A welcome addition for composers writing for school jazz ensembles is the ability to display all of the chord diagrams used in a piece at the beginning or end of a part or score. This is great for helping a student learn the chords needed in the piece.
There’s one more feature that composers will find useful. You can now create multiple versions of the same part with different clefs and transpositions. This will be great for creating custom arrangements for school ensembles that have non-standard instrumentation.
The Play’s the Thing
There are two primary types of music creation programs. Notation programs focus on the printed page, and digital audio workstations (DAW) are primarily for recording. While, to some extent, each can do what the other can, the results were never close to that of the dedicated program. Even though the playback quality of notation software has improved over the years, if you want to produce a truly musical performance, you need to use the DAW.
Dorico has been making progress in this area. The Play section includes a sequencer-style editor that allows you to edit note lengths, velocity and expressive controllers independent of the notation. As anyone who has created convincing playback of virtual instruments knows, it’s incredibly time-consuming. Expression Maps can make this a little easier by automatically assigning playback parameters to notated performance techniques. Dorico’s new Expression Map editor is easy enough to use, but it still takes a considerable amount of time to set up a map for each instrument in a score. Expression maps for the built-in Halion SE library are included, but as of now, none for third party libraries. Hopefully, the Dorico community will begin sharing maps for popular sample libraries.
With all that said, I still haven’t found Dorico’s playback to be all that convincing, and I find it much easier to use a DAW to create musical performances. In this area, Dorico is heading in the right direction, but still has ways to go.
While I’ve been working with the program for some time now, I don’t use the program every day. As such, I still find that some things aren’t very intuitive and spend too much time hunting for them. The desire to provide maximum flexibility is laudable but, as the program grows, it becomes increasingly difficult to keep track of where the options are. For example, settings for the new figured bass tool can be found in the Layout, Engraving, and Note Input Option windows. The new search filters found in each of the Options windows help. There are two levels of search, first for the category and then again within the category. It’s an improvement, but it would be better if all options appeared, rather than just the ones in that particular window.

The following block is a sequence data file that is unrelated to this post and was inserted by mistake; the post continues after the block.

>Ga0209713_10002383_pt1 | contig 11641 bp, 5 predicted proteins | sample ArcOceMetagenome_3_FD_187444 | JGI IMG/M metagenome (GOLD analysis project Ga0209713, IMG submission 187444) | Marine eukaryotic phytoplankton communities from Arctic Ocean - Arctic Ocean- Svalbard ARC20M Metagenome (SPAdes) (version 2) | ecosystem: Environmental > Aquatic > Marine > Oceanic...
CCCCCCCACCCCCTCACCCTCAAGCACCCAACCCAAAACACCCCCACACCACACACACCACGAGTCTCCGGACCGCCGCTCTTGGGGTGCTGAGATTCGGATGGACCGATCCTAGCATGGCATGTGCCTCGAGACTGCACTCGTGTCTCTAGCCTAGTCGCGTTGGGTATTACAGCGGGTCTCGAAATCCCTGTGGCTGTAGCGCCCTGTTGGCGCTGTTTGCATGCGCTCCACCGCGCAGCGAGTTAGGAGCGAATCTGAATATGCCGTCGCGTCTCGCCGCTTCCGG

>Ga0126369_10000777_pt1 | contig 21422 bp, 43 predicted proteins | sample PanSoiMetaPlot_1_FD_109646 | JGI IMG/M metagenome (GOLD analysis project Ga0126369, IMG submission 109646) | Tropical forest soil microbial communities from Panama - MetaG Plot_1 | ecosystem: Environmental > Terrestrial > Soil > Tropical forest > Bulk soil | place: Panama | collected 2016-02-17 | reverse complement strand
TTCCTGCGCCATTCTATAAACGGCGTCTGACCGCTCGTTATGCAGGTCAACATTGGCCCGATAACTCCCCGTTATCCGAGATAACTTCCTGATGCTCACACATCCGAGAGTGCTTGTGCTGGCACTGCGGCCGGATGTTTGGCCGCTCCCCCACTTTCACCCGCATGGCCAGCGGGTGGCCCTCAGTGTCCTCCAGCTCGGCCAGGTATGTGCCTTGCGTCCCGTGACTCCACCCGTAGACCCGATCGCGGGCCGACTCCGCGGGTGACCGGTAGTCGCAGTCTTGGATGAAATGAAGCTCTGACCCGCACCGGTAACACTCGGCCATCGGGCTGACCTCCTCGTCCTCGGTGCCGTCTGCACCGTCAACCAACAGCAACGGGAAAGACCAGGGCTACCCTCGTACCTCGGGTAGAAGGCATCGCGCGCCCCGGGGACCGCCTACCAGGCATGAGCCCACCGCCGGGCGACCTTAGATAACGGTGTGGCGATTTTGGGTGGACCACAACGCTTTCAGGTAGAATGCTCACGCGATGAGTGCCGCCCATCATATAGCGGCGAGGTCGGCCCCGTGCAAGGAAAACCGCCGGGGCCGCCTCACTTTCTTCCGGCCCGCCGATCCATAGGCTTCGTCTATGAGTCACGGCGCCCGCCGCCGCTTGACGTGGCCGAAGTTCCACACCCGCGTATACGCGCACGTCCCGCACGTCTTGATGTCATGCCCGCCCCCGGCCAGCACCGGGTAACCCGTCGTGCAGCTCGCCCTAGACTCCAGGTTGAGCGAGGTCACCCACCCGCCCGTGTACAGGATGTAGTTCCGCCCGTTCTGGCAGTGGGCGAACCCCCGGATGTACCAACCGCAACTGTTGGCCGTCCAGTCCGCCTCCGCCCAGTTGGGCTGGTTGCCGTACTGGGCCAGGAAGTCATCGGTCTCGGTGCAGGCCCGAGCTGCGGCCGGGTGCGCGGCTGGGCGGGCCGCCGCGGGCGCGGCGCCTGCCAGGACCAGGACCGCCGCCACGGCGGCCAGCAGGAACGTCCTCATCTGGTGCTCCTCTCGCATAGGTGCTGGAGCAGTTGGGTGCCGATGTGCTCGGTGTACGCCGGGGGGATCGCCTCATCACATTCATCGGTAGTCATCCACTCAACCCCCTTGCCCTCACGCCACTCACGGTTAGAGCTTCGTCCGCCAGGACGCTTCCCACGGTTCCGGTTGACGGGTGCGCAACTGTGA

And Still More
There are a host of other new features and improvements to existing ones. The appearance of most items is controlled in the Properties window. These were once all global options, so moving an object or changing its appearance affected score and parts. There is now a one-click option to choose either global or local, limiting the edit to the current view.
The list goes on. Condensing scores, a revolutionary feature added in 3.1, now supports divisi and sections parts, which can be condensed in the score, but still have separate parts. You can display hidden staves in any system, which can provide a more balanced look to your score. The default location of the endpoints of slurs that span multiple systems is better, and there are improvements to beaming. Finally, importing and exporting MusicXML has also been improved.
When Dorico was first released, many of us, myself included, thought that it should have been a pre-release beta, and it took a bit of nerve to charge for incomplete software. With the latest release, Steinberg more than makes up for it. This release is packed with enough features to easily justify a new version number along with the accompanying price tag, but instead, Steinberg has chosen to release it as a lower-priced incremental version. The initial wish list has been whittled down to almost nothing, and they are adding features we didn’t even know we needed. Dorico is now established as the leading innovator in the notation market. The program gets an A in my book.
Dorico comes in three versions, the pro version, discussed here, an entry-level Elements version, and the free Dorico SE. Crossgrades and educational pricing are available, and you can download a free trial.
Learn more at new.steinberg.net/dorico